Electronic device development

The purpose of this stage is to create a design and project documentation package for the device. At this stage, we confirm components and design printed circuit board (PCB).

Engineers design Human-Machine Interfaces (HMI) and define the control and information display units required for user interface. They also build the function tree and control concepts.

Together with schematic development, we create a device case design. Based on this sketch and the HMI, we create a solid model and device construction and perform PCB layout in the necessary form-factor.

The software architecture, which was defined at the previous stage, is implemented and the software is adapted and elaborated. Specialists create all types of tests for verifying the correctness of software operation. They also compose test programs that will allow checking of both software and hardware operation.

The result of this stage is a package of design documentation for the device and the completion of final preparations for manufacturing the pilot batch.


Pilot batch

The purpose of this stage is to manufacture a pilot batch for verifying the device operability and eliminating any possible errors made in the design stage. The pilot batch samples can then be used to market the product to potential customers and investors or prepared for device certification tests.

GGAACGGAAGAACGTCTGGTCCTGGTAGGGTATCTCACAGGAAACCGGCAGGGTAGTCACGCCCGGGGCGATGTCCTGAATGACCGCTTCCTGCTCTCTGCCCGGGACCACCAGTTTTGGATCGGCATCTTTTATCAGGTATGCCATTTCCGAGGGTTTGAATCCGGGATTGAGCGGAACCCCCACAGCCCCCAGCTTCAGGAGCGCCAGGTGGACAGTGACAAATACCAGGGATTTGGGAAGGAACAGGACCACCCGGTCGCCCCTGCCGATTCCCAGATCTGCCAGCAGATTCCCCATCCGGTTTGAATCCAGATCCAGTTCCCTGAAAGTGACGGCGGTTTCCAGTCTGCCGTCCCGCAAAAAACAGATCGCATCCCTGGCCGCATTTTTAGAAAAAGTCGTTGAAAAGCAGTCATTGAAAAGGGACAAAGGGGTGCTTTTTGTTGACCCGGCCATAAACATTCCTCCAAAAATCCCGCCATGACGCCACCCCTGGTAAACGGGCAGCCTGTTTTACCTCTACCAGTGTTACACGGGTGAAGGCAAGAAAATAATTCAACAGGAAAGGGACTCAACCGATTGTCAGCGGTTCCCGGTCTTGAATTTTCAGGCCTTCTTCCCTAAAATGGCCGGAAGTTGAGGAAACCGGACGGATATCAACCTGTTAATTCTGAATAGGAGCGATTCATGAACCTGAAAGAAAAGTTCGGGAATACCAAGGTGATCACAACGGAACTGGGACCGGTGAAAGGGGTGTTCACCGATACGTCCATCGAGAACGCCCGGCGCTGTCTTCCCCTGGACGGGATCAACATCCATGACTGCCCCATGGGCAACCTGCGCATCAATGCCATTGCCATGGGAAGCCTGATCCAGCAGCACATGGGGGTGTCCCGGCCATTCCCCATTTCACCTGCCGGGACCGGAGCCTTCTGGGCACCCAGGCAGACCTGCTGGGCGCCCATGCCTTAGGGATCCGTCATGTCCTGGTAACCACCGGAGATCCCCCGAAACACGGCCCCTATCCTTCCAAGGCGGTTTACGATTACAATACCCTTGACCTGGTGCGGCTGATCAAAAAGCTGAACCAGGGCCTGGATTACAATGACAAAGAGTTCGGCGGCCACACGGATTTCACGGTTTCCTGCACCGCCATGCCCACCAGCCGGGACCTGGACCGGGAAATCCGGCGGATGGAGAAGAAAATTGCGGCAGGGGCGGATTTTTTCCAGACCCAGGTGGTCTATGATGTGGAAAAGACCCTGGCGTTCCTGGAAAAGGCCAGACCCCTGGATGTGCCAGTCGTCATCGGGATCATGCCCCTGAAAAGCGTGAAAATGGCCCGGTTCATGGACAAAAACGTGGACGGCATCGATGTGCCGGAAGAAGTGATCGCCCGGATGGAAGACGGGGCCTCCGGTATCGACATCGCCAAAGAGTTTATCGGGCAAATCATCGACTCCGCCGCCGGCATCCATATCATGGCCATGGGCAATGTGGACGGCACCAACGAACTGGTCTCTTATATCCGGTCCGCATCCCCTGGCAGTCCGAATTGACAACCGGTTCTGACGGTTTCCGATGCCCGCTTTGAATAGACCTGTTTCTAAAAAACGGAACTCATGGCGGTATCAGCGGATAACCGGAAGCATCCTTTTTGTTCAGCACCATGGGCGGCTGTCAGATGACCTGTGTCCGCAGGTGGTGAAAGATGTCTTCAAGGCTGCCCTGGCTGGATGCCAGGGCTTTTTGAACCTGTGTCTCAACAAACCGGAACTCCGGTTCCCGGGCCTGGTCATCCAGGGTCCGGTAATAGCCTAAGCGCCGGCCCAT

At this stage our specialists purchase components, put PCBs into production and assemble them, check the device case for ease of assembly, and order device cases which are close to the final variant. After assembling the PCBs, they perform a "bring-up" (first launch/start). Then they port the operating system and boot-loader, elaborate drivers, system and high-level software. All device components are assembled together and thorough integration testing is performed.

After the results of testing and/or test operation, functional requirements for the product can be elaborated and design documentation can be changed as needed. The majority of functionalities implemented on the program level do not require any hardware changes – that is why they can be handled during other product development stages. Sometimes clients may decide to repeat one or more development iterations, which can lead to changes in schematics, construction, PCBs, etc. The risks of such a scenario are much higher if you skip Stage 1 or 2 of the development process: 'Product Concept Creation' and 'Proof-of-Concept'.